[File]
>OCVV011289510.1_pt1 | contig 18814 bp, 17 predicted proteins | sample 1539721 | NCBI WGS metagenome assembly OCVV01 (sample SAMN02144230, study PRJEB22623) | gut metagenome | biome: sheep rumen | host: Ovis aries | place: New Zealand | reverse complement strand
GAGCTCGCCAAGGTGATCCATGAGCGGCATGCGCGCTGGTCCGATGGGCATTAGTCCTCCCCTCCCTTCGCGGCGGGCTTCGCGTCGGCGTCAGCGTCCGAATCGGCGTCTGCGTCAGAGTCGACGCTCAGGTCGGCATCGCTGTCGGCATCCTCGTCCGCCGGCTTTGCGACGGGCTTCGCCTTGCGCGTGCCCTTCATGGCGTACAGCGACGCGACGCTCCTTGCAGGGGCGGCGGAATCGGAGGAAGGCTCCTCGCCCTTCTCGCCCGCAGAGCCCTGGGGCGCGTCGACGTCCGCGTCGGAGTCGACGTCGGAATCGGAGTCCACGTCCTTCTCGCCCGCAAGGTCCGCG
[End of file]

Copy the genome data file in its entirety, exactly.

>OCVV011289510.1_pt1 | contig 18814 bp, 17 predicted proteins | sample 1539721 | NCBI WGS metagenome assembly OCVV01 (sample SAMN02144230, study PRJEB22623) | gut metagenome | biome: sheep rumen | host: Ovis aries | place: New Zealand | reverse complement strand
GAGCTCGCCAAGGTGATCCATGAGCGGCATGCGCGCTGGTCCGATGGGCATTAGTCCTCCCCTCCCTTCGCGGCGGGCTTCGCGTCGGCGTCAGCGTCCGAATCGGCGTCTGCGTCAGAGTCGACGCTCAGGTCGGCATCGCTGTCGGCATCCTCGTCCGCCGGCTTTGCGACGGGCTTCGCCTTGCGCGTGCCCTTCATGGCGTACAGCGACGCGACGCTCCTTGCAGGGGCGGCGGAATCGGAGGAAGGCTCCTCGCCCTTCTCGCCCGCAGAGCCCTGGGGCGCGTCGACGTCCGCGTCGGAGTCGACGTCGGAATCGGAGTCCACGTCCTTCTCGCCCGCAAGGTCCGCG